Learning from Human Rights Defenders
After almost 20 years of Nepal's queer rights movement, it is a hot cake in the international community as one of the most progressive countries for queer rights. International media covers stories of success from Nepal and present it as a successful movement in South Asia. Rukshana Kapali’s talk will address what it is like to live in Nepal as a queer person and how she and others within the movement disagree that the country is progressive. Some argue that Nepal is progressive on paper but not in legal implementation, yet even the legal reality is not necessarily what is shown to the outside.
What was once thought to be progressive, may appear otherwise now. 20 years on, with a new generation stepping in, previous milestones have become barriers and what was once thought to be progressive are now regressive toxic ideas. Rukshana’s talk will give an insight into how Nepal's queer movement has formed a monotony and disallowed diverse narratives to grow in, how certain voices are silenced and the queer movement in Nepal is presented as a united front lead by a singular entity.
Rukshana Kapali began her work as an LGBTIQ activist in the Blue Diamond Society, a large LGBTIQ rights advocacy organization in Nepal, where she documented human rights violations of LGBTIQ people and registered them with the National Human Rights Commission.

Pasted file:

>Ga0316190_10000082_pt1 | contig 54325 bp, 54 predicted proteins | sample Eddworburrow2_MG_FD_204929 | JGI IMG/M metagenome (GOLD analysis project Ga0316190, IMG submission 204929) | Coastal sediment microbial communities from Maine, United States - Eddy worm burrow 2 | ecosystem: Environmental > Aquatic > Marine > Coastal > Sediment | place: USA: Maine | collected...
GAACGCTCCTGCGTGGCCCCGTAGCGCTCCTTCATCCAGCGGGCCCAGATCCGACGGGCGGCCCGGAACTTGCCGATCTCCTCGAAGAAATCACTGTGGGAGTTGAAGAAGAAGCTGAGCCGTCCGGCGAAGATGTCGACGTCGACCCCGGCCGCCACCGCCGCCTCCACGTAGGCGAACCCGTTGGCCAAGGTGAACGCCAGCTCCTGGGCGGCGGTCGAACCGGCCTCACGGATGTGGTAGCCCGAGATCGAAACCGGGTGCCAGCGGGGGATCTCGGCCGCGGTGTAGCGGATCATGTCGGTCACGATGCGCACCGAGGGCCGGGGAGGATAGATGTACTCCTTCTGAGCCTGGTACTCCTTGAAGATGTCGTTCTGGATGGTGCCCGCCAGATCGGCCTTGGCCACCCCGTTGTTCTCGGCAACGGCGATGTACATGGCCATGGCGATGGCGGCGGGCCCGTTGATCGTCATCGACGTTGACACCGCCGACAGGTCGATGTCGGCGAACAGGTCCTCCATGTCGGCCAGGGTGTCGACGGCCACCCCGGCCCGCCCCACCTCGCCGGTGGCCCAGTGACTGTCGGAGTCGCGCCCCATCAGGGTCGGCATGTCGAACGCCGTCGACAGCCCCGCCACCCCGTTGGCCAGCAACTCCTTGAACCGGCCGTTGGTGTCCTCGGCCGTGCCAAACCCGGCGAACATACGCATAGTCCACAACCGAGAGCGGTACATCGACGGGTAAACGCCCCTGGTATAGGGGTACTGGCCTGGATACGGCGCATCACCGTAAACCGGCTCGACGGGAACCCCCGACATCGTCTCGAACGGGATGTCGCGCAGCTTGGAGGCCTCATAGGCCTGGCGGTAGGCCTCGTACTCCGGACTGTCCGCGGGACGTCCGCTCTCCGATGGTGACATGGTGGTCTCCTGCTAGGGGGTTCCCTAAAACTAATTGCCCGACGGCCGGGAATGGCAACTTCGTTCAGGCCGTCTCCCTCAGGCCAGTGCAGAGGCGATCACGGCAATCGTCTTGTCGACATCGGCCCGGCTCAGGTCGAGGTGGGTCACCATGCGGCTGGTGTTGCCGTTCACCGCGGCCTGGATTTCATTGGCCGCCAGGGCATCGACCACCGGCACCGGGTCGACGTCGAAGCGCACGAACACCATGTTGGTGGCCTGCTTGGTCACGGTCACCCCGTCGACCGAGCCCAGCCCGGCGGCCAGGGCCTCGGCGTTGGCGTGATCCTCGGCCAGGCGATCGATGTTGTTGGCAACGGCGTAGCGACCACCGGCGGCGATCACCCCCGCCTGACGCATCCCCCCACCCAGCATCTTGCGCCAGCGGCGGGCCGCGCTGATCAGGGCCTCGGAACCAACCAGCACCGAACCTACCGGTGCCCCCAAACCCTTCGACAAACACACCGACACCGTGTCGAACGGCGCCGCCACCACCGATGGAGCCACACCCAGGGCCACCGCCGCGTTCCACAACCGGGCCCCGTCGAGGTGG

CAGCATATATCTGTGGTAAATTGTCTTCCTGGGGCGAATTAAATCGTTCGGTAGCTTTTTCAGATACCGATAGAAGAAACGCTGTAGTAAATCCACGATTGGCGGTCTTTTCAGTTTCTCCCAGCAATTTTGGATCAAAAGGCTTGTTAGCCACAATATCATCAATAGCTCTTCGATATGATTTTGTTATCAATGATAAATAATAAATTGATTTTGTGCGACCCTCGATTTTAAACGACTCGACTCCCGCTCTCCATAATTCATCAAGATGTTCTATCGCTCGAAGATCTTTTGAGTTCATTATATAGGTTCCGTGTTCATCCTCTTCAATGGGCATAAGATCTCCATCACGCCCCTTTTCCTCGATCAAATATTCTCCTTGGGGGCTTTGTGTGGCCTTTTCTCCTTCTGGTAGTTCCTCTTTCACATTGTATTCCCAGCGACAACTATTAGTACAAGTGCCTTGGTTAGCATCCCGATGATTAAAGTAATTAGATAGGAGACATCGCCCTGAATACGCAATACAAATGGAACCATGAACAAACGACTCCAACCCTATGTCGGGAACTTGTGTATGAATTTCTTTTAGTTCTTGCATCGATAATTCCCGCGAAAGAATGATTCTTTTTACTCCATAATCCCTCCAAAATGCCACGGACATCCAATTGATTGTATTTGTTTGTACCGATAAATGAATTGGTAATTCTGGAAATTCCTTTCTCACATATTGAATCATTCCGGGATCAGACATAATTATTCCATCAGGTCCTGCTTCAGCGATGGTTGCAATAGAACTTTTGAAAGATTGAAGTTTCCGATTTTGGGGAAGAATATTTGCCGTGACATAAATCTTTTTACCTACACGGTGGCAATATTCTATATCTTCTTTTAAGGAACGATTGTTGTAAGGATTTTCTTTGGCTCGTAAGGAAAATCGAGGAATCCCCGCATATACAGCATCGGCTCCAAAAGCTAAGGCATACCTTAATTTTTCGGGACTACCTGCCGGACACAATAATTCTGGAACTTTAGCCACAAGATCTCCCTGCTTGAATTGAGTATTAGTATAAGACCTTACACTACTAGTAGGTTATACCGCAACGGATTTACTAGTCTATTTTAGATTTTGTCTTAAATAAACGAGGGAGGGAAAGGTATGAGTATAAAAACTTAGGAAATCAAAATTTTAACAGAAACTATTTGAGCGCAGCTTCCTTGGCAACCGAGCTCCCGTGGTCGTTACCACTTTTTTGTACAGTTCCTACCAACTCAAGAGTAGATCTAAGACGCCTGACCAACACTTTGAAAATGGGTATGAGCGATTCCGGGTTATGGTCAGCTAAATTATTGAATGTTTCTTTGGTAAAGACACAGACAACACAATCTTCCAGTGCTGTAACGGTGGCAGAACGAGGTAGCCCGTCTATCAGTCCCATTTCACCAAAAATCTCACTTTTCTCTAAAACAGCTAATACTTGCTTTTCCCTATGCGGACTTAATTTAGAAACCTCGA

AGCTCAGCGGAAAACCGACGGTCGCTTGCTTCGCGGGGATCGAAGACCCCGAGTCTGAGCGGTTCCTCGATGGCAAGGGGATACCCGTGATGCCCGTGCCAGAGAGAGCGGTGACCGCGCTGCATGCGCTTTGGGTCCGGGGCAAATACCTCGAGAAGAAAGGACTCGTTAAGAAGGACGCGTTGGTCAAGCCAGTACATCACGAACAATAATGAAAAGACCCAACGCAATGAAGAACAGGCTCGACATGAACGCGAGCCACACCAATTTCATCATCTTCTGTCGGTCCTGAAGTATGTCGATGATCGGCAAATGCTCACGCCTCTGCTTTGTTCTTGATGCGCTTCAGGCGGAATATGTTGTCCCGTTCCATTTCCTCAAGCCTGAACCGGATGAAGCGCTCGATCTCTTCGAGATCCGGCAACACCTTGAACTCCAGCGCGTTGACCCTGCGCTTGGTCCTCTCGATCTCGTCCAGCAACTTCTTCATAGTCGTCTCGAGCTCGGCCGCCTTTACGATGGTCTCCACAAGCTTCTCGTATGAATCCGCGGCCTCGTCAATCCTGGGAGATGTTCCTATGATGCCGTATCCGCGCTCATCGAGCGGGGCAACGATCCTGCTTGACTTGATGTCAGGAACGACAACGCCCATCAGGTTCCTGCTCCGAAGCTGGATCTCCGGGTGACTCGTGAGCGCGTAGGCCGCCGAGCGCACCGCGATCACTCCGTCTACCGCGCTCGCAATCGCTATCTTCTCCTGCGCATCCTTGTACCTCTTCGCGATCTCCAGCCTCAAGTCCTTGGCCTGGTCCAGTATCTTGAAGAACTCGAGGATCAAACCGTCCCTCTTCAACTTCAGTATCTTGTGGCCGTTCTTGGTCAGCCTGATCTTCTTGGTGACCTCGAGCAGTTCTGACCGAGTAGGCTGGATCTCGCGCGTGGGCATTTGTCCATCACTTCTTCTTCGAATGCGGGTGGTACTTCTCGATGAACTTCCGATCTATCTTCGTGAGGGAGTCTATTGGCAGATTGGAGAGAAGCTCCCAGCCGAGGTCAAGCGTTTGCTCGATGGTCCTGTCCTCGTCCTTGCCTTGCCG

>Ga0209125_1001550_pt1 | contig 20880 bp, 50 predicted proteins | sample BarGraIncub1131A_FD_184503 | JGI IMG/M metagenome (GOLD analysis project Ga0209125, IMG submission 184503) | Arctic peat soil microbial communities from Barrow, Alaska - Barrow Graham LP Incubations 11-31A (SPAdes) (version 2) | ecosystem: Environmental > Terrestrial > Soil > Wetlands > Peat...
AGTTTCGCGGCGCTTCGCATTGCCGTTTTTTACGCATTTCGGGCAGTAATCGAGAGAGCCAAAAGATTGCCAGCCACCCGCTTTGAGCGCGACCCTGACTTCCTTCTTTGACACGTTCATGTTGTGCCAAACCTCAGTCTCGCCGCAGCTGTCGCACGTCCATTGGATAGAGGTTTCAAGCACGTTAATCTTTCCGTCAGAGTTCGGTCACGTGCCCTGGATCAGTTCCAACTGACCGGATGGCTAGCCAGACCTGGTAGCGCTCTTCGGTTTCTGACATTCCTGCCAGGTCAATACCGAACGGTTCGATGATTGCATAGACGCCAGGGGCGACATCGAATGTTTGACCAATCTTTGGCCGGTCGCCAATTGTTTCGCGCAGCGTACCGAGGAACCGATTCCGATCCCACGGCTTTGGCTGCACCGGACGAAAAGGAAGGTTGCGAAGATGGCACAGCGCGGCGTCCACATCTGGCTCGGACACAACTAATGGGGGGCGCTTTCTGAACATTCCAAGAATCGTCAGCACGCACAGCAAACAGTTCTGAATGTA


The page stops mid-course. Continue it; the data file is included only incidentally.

In 2019 Rukshana initiated a youth-focused Queer / MOGAI rights group with an intersectional approach called Queer Youth Group. The Group started their activism through advocating for legal gender recognition of trans and non-binary people in the citizenship bill of Nepal, and working with the Ministry of Education on trans and non-binary friendly provisions.
Besides her LGBTIQ activism, Rukshana is an indigenous rights activist, coming from the Newa community who are indigenous to Kathmandu Valley. Rukshana, alongside other community members, have initiated the #SaveNepaValley movement, which advocates for participatory development.